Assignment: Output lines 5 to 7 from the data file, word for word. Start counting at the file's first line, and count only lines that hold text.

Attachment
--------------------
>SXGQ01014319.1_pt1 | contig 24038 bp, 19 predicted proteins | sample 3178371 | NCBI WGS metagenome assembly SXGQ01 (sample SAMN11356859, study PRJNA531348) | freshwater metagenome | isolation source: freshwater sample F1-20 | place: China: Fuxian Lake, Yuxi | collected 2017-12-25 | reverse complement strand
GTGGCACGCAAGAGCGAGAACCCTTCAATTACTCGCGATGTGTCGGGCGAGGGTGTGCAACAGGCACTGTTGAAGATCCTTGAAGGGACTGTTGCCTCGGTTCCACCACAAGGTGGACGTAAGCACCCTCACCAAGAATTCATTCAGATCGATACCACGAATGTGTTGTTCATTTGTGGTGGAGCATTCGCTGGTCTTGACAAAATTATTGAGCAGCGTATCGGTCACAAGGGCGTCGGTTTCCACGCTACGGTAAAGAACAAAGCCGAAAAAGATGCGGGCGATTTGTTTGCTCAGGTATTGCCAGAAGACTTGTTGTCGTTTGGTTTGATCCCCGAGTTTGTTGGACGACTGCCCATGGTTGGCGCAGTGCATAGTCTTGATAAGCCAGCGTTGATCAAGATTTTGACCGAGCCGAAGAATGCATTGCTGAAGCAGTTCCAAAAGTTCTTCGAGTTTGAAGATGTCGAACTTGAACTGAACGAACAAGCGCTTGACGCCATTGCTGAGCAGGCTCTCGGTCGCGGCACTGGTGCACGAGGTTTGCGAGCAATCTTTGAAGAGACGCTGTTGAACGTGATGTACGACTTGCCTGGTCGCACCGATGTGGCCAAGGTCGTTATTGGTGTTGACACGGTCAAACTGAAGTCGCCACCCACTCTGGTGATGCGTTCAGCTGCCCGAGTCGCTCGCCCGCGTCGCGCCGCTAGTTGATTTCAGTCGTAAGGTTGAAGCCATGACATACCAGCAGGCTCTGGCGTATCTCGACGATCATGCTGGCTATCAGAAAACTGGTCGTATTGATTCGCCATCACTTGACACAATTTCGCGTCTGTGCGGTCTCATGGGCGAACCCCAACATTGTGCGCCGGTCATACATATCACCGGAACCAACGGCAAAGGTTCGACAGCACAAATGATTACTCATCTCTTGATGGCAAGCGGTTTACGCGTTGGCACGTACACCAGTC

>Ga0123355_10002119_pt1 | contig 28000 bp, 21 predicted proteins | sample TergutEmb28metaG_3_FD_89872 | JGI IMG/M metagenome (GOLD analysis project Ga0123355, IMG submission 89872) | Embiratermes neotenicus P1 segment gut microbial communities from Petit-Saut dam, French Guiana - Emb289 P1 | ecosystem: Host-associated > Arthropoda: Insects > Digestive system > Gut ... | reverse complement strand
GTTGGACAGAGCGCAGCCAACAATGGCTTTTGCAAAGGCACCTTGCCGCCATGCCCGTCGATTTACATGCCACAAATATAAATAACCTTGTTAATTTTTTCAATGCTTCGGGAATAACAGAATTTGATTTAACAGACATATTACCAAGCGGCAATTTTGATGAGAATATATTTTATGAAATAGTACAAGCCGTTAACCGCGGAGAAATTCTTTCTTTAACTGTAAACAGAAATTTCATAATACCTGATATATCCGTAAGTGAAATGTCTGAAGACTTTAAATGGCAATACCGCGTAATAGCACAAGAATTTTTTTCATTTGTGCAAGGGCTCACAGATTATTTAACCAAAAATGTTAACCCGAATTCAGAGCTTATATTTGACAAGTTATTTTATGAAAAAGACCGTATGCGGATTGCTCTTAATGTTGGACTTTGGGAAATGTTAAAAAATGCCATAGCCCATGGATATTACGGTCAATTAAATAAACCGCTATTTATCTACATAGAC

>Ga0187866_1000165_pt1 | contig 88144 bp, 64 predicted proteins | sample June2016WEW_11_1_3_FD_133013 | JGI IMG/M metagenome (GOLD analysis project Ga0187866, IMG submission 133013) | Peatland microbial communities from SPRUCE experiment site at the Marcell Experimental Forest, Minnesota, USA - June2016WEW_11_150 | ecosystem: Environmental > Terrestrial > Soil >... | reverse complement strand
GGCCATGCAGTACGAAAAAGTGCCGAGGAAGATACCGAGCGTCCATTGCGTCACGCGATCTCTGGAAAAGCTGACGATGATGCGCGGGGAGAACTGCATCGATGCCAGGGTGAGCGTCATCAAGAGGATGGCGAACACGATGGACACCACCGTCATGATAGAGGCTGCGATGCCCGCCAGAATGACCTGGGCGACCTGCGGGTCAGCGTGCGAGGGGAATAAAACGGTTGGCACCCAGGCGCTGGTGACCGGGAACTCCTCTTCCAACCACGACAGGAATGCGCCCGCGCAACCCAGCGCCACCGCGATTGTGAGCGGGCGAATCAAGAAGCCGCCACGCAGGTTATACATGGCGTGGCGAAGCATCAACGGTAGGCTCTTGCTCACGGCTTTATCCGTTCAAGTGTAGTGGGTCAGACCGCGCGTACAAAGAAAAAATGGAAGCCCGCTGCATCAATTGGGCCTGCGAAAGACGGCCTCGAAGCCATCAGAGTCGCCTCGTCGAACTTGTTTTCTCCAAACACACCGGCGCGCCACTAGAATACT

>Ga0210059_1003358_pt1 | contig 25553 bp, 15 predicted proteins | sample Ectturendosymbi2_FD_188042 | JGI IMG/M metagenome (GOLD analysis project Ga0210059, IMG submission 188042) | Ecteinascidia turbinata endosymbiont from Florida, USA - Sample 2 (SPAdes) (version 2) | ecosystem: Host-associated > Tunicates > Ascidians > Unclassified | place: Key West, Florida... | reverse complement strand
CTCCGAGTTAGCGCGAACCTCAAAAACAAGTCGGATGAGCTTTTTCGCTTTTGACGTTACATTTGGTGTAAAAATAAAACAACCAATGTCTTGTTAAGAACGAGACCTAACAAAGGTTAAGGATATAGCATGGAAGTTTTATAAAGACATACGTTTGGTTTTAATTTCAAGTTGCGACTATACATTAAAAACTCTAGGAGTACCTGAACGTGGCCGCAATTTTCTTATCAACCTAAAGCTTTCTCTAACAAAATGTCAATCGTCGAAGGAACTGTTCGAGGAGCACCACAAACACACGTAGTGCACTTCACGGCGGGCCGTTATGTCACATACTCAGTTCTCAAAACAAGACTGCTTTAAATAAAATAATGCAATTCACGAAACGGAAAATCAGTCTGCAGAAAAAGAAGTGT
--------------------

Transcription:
>Ga0187866_1000165_pt1 | contig 88144 bp, 64 predicted proteins | sample June2016WEW_11_1_3_FD_133013 | JGI IMG/M metagenome (GOLD analysis project Ga0187866, IMG submission 133013) | Peatland microbial communities from SPRUCE experiment site at the Marcell Experimental Forest, Minnesota, USA - June2016WEW_11_150 | ecosystem: Environmental > Terrestrial > Soil >... | reverse complement strand
GGCCATGCAGTACGAAAAAGTGCCGAGGAAGATACCGAGCGTCCATTGCGTCACGCGATCTCTGGAAAAGCTGACGATGATGCGCGGGGAGAACTGCATCGATGCCAGGGTGAGCGTCATCAAGAGGATGGCGAACACGATGGACACCACCGTCATGATAGAGGCTGCGATGCCCGCCAGAATGACCTGGGCGACCTGCGGGTCAGCGTGCGAGGGGAATAAAACGGTTGGCACCCAGGCGCTGGTGACCGGGAACTCCTCTTCCAACCACGACAGGAATGCGCCCGCGCAACCCAGCGCCACCGCGATTGTGAGCGGGCGAATCAAGAAGCCGCCACGCAGGTTATACATGGCGTGGCGAAGCATCAACGGTAGGCTCTTGCTCACGGCTTTATCCGTTCAAGTGTAGTGGGTCAGACCGCGCGTACAAAGAAAAAATGGAAGCCCGCTGCATCAATTGGGCCTGCGAAAGACGGCCTCGAAGCCATCAGAGTCGCCTCGTCGAACTTGTTTTCTCCAAACACACCGGCGCGCCACTAGAATACT

>Ga0210059_1003358_pt1 | contig 25553 bp, 15 predicted proteins | sample Ectturendosymbi2_FD_188042 | JGI IMG/M metagenome (GOLD analysis project Ga0210059, IMG submission 188042) | Ecteinascidia turbinata endosymbiont from Florida, USA - Sample 2 (SPAdes) (version 2) | ecosystem: Host-associated > Tunicates > Ascidians > Unclassified | place: Key West, Florida... | reverse complement strand